Icon’s new threat to gaming consoles

 

After a multi-decade absence from living rooms, one of the world's best-known console brands is set to make a return in November - but it won't be cheap.

Atari announced last week it will be launching the Atari VCS console in Australia, putting it head to head with the Xbox Series X and Sony PlayStation 5.

Described by Atari as "a completely modern gaming and video computer system, blending the best of consoles and PCs to delight a whole new generation of gamers and creators," the company is setting itself high goals for the unit, claiming the Atari VCS is "set to invigorate the TV-centric gaming and home entertainment experience".

"Users will enjoy an ever-expanding Atari world of all-new games, classic and remastered favourites, streaming media and personal apps," a company statement said.

The Atari VCS console will launch later this year.
The Atari VCS console will launch later this year.


It's also $849 for the bundle with the console, wireless joystick and wireless controller, or $699 for just the console on its own - so clearly not aimed at the budget-conscious gamer.

The retro aesthetic is undeniable - particularly the wood panelling, which was one of the key visual features of the old Atari 2600, one of the most popular consoles in the world until the video game market crashed in the mid-1980s, allowing Nintendo and Sega to establish themselves as key players in the market.

Atari made an attempt to return to the console market in the early 1990s with the Atari Jaguar, which struggled to gain traction against the Super Nintendo Entertainment System (SNES) and Sega Mega Drive.

While the new Atari VCS unit might look like it's been designed by someone still preoccupied with 1985, under the bonnet it's got an AMD processor and graphics card, Wi-Fi, USB support and the ability to install a Solid State Drive for faster storage.

The joystick keeps the traditional iconic appearance but is also wireless, with vibration and lighting effects, and there is a controller available which appears to take some of its design cues from the one accompanying the Xbox.

The Atari VCS comes in a retro, wood-panelled design.
The Atari VCS comes in a retro, wood-panelled design.

The unit comes with 100 classic Atari games including titles such as Asteroids and Missile Command, and is also internet connected too, with Atari mentioning the potential for future games for the platform.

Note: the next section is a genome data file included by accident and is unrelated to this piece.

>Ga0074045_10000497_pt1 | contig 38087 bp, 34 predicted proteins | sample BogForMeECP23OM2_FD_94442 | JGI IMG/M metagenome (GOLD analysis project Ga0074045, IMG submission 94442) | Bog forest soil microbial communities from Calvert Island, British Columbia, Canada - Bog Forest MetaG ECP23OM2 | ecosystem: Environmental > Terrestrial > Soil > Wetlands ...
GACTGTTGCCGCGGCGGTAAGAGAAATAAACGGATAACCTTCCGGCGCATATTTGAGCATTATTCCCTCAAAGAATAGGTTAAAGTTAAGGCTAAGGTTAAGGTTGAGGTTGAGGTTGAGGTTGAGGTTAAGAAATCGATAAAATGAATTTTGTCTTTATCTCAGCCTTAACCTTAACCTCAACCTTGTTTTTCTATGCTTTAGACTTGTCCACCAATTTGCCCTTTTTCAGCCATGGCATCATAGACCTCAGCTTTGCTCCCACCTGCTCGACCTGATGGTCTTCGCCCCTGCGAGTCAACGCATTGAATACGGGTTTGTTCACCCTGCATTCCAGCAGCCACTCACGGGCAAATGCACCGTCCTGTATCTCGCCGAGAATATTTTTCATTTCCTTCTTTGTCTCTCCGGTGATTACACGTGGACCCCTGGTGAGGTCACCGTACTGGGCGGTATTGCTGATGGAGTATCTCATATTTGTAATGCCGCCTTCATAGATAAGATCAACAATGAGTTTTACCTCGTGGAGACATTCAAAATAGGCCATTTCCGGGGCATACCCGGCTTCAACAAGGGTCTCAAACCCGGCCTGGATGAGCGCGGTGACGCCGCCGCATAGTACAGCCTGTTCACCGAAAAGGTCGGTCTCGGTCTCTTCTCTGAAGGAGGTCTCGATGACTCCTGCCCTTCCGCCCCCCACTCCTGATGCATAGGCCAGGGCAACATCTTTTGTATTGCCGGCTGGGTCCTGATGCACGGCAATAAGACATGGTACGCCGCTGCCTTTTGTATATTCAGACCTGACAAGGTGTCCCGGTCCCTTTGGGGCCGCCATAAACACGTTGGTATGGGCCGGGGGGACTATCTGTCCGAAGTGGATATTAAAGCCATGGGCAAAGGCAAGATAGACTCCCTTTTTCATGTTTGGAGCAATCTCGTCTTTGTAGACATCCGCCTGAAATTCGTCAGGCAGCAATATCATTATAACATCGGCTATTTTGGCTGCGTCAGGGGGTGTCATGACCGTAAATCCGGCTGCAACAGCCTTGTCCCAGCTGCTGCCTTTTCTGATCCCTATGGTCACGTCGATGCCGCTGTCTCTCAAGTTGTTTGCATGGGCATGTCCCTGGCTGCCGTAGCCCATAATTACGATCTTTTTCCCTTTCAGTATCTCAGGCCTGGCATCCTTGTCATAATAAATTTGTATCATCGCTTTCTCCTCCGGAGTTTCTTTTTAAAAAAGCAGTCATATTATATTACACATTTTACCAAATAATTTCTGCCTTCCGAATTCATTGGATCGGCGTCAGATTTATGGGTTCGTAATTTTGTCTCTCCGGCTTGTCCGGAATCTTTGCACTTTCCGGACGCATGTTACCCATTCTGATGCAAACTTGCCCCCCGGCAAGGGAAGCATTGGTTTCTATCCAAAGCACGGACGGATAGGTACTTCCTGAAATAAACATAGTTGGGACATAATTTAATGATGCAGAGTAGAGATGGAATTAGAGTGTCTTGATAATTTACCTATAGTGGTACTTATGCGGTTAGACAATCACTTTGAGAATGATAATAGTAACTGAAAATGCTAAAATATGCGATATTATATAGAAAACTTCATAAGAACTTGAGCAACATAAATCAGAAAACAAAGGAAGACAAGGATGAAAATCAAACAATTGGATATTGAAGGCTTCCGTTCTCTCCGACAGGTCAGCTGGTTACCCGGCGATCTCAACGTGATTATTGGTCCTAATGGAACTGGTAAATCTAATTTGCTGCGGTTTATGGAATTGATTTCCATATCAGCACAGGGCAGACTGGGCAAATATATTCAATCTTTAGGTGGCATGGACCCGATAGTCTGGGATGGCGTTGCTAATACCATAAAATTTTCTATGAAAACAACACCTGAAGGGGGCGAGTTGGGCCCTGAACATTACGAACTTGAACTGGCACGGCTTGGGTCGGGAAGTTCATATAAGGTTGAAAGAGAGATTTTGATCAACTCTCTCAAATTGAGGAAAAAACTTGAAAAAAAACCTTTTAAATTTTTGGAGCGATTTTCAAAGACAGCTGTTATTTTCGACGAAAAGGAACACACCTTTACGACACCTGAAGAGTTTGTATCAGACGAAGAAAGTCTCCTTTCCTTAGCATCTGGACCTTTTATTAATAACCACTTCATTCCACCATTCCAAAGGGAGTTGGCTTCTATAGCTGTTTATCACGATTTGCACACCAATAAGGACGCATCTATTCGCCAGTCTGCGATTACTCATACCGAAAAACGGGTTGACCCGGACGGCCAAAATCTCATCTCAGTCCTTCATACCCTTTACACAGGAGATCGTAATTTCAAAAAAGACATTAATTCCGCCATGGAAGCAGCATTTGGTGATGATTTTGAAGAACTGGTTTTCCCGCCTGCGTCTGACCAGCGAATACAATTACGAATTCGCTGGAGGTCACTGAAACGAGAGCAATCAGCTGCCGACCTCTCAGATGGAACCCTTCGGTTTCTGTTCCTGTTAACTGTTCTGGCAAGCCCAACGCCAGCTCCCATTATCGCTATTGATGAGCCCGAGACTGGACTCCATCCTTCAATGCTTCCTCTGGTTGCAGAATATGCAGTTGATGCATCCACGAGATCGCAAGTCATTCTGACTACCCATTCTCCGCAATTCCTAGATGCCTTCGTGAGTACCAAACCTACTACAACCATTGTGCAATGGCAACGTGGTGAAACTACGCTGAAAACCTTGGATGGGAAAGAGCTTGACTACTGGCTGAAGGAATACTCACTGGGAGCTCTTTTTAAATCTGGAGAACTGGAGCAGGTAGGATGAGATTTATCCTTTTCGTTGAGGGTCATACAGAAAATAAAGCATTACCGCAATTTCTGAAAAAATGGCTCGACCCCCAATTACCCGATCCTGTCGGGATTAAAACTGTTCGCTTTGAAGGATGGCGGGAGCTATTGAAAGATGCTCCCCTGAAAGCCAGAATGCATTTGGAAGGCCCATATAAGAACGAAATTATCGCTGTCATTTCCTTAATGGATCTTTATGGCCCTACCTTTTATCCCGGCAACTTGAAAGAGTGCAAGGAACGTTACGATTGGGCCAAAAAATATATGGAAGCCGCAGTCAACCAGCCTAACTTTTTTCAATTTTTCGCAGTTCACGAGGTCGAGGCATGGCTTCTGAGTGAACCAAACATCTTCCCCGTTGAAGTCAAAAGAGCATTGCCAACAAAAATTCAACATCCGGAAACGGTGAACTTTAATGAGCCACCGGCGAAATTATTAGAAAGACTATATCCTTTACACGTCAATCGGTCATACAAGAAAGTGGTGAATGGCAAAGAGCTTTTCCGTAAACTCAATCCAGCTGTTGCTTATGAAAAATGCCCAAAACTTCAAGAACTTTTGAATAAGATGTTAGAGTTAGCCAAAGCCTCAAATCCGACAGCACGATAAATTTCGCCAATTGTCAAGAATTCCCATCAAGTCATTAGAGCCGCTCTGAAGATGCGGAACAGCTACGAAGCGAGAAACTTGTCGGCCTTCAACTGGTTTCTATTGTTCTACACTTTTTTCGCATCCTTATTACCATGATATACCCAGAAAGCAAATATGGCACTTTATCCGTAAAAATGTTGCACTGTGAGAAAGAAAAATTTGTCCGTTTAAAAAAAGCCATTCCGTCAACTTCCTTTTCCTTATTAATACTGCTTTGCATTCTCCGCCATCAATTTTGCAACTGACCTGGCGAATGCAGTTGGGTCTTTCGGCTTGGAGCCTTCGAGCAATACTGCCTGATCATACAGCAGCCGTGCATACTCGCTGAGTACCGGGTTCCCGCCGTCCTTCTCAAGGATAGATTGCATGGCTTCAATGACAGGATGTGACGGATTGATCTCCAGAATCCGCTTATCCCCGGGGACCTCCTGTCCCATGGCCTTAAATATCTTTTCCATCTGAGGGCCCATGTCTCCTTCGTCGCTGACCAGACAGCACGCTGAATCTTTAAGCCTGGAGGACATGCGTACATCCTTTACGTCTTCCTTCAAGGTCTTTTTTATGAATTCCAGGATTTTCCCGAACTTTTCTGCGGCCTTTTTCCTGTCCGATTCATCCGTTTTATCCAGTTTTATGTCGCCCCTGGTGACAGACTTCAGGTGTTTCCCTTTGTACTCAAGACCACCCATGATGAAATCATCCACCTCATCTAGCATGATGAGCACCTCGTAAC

There's also an overseas partnership with the Antstream retro gaming service (which works very much like Netflix for retro video games), but Antstream is not available in Australia so won't be a launch option for antipodean VCS customers at this stage.

Because the unit is essentially a PC, it can also run Windows 10 (and use a mouse and keyboard) which opens up a lot of potential opportunities for the VCS as an under-TV entertainment hub.

The Atari VCS is being distributed in Australia by Bluemouth Interactive. Managing director David Provan said it had been an honour and privilege to work with the Atari team to bring the unit to Australia.

The controller and joystick will cost you extra.
The controller and joystick will cost you extra.

"One of the most recognisable and authentic brands, not just in gaming but as a lifestyle brand itself, the Atari VCS will honour its past but will be ready for the future," he said.

"At a time when we are all looking for fresh and innovative ways to consume various forms of content (both new and old), the VCS combines nearly 50 years of entertainment into one stylish creation, opening up our lounge rooms to near infinite content possibilities from one device.

"Being a PC/console hybrid device allows for a stylish yet minimalistic icon to grace our lounge rooms, while offering the power, openness, and upgradeability that typically only comes with a big ugly PC. That for me is its 'X factor', and for that I'm very excited," Mr Provan said.

As intriguing as this all is, there's the inescapable fact the new Xbox and PlayStation consoles are also due out around November, and will likely cost somewhere in the same ballpark as the VCS - as well as offering next-generation graphics and performance.

The ability of the VCS to run computer software and use computer peripherals like a mouse and keyboard are certainly points in its favour, although it is hard not to wonder if the retro PC market is large enough to make this a success, particularly given its competition and the general economic uncertainty many people are facing at the moment.

On the other hand, it's certainly good to see a company bringing a different sort of home entertainment device to market - even if the launch timing and price might not seem ideal.

Originally published as Icon's new threat to gaming consoles



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